On May 6, Kate Middleton, the Duchess of Cambridge, announced a new creative initiative to capture and document life in lockdown Britain. The “Hold Still” project is being run by the National Portrait Gallery in London, of which Middleton is a patron.
The Gallery describes the initiative as “an ambitious community project to create a unique photographic portrait which captures the spirit, mood, hopes, fears, and feelings of the nation” as it continues to deal with the COVID-19 outbreak.
This week, the United Kingdom’s COVID-19 death toll officially surpassed the rest of Europe, including the most heavily affected countries of Italy and Spain.
Middleton is inviting every citizen in the nation, regardless of age and technical ability, to submit images. Participants will be judged on the storytelling element of their work, rather than photographic expertise. Anyone interested also has to write a short statement detailing the emotions and background concept behind the image. The project is split into three themes: Helpers and Heroes, Your New Normal, and Acts of Kindness.
The best 100 photos will be displayed as part of a virtual exhibition on the National Portrait Gallery’s website, and a select few will be shown across the country this summer.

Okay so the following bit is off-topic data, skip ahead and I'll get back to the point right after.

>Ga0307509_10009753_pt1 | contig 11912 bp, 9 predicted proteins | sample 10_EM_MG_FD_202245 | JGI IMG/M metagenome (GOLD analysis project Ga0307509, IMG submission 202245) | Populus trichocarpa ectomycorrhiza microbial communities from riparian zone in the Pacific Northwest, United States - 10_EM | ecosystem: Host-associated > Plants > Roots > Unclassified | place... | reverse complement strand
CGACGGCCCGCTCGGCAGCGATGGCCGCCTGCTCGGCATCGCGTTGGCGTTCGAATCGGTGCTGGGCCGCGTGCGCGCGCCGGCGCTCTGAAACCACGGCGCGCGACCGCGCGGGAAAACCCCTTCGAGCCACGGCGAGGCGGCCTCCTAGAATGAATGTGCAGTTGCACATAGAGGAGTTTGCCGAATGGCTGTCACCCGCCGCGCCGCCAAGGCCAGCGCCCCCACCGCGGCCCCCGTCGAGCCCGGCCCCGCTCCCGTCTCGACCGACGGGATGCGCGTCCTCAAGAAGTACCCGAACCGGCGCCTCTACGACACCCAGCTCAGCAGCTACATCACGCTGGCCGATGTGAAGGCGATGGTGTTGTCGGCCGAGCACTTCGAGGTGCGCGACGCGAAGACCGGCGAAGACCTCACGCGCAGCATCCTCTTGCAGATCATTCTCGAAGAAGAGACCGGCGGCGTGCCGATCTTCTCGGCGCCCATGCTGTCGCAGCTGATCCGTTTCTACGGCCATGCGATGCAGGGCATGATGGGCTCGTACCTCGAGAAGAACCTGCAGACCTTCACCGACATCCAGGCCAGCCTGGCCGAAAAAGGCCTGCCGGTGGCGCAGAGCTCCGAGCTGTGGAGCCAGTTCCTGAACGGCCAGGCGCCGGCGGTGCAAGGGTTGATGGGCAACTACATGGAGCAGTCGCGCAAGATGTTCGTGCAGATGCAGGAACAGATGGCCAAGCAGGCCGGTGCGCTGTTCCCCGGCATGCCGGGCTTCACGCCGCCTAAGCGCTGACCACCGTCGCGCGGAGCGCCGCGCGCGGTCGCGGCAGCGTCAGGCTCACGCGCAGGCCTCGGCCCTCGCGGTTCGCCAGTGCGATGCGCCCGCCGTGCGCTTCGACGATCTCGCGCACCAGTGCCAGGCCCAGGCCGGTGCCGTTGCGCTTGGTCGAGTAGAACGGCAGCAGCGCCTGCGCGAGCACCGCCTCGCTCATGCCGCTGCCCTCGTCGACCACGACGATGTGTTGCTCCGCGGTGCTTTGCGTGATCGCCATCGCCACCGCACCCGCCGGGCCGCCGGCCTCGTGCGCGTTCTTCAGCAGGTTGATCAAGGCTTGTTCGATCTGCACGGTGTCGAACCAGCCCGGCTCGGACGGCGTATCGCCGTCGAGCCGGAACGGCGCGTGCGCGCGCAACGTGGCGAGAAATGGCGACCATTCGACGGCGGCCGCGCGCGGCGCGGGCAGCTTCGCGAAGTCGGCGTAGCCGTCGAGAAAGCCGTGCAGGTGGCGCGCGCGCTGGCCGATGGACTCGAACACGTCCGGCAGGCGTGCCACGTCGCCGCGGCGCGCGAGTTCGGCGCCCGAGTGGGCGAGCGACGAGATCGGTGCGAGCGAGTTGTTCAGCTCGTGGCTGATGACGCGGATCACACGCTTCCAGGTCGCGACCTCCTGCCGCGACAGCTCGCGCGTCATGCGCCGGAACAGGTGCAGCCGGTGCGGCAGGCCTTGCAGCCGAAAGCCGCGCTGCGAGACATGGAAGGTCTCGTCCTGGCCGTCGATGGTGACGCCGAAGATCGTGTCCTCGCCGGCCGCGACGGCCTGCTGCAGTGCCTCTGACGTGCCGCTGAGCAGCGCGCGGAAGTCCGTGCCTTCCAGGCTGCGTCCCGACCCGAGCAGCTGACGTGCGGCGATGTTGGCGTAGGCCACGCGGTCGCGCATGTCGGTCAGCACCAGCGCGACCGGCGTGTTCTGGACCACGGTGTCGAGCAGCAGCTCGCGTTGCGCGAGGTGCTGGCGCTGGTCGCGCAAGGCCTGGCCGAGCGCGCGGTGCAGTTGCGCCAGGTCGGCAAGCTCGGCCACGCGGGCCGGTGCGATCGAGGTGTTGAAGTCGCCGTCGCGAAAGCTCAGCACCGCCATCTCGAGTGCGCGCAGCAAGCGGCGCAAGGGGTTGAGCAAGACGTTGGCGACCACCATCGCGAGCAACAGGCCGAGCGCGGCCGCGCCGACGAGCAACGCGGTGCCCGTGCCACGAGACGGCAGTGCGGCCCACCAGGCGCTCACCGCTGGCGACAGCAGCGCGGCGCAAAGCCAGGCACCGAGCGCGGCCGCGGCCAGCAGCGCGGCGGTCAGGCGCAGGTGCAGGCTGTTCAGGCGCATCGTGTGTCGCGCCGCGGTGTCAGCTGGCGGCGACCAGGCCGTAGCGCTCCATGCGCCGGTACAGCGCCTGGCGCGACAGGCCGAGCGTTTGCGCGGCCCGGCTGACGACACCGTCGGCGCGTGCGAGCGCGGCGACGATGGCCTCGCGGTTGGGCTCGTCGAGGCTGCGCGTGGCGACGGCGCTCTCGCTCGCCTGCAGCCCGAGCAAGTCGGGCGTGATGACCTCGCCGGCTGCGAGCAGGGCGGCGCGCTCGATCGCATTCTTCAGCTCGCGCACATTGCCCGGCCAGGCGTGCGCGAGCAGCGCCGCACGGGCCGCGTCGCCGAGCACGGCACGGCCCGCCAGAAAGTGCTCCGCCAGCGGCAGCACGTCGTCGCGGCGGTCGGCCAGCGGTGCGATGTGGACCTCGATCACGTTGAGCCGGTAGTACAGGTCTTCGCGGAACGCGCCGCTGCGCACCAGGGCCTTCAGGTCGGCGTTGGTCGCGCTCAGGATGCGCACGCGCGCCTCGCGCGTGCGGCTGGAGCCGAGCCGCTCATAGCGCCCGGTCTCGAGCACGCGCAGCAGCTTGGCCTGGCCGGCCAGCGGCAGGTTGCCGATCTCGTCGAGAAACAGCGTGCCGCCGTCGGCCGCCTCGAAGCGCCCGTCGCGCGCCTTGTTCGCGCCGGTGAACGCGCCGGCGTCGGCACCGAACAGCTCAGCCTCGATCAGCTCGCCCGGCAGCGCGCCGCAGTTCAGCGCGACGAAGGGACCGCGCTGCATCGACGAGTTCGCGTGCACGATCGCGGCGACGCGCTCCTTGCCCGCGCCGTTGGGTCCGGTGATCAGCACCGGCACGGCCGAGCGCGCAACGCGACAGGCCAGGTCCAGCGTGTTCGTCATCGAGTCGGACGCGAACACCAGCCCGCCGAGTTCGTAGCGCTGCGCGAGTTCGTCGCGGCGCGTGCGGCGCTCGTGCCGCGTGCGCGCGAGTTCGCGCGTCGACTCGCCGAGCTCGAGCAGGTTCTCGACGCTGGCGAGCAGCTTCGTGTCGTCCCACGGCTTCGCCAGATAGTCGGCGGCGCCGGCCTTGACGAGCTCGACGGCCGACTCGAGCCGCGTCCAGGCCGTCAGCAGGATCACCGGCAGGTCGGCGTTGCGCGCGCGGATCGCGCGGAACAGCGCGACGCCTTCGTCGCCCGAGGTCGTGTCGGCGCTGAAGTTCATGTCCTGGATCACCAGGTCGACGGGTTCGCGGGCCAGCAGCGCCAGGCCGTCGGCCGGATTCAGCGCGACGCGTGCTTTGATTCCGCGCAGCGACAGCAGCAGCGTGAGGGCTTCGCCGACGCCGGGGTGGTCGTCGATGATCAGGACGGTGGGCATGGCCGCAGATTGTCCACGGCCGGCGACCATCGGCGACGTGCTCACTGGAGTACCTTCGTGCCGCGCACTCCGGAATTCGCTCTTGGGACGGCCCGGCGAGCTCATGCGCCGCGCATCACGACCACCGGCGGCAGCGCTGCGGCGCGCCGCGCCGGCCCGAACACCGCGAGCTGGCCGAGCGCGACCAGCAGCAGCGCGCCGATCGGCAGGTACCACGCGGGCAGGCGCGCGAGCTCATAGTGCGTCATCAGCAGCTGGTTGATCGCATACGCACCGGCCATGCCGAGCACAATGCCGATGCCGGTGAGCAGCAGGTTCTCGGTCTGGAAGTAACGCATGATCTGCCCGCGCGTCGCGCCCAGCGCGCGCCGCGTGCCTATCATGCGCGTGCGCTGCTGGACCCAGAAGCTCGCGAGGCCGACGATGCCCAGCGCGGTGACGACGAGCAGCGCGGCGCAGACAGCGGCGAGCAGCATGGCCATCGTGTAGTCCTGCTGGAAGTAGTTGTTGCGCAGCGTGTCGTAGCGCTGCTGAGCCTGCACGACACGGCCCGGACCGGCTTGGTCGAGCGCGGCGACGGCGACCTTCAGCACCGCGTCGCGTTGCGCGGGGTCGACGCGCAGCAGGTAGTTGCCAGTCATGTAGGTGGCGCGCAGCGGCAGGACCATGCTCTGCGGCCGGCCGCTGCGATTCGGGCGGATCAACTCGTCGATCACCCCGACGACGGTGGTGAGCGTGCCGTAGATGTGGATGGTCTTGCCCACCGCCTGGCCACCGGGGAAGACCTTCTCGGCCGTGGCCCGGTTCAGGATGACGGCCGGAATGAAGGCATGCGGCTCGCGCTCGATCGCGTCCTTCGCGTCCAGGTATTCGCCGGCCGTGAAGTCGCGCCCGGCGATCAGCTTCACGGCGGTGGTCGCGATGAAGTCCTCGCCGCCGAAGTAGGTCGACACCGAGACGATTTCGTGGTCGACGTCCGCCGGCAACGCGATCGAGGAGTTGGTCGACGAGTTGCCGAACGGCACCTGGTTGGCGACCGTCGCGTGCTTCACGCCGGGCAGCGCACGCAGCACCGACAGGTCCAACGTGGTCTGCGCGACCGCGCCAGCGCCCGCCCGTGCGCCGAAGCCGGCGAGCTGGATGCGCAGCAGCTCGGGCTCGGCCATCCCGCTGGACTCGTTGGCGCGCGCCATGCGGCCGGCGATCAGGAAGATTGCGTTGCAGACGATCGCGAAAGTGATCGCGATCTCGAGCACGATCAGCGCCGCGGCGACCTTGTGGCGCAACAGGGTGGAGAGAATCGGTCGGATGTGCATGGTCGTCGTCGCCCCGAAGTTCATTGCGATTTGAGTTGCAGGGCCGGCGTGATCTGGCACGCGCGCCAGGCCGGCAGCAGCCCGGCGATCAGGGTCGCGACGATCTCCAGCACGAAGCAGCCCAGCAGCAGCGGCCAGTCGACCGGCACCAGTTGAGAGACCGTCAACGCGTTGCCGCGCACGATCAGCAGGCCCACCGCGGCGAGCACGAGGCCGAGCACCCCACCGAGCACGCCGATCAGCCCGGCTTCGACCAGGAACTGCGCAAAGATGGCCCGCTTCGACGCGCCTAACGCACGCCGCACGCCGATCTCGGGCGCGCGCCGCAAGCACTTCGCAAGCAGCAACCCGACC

“We’ve all been struck by some of the incredible images we’ve seen which have given us an insight into the experiences and stories of people across the country,” Middleton said in a statement reported by Reuters, adding, “Some desperately sad images showing the human tragedy of this pandemic and other uplifting pictures showing people coming together to support those more vulnerable.”
The photo initiative aims to support those staying at home to keep the healthcare system from becoming overwhelmed, thus demonstrating what she refers to as the “resilience, bravery, and kindness” of the people of the UK.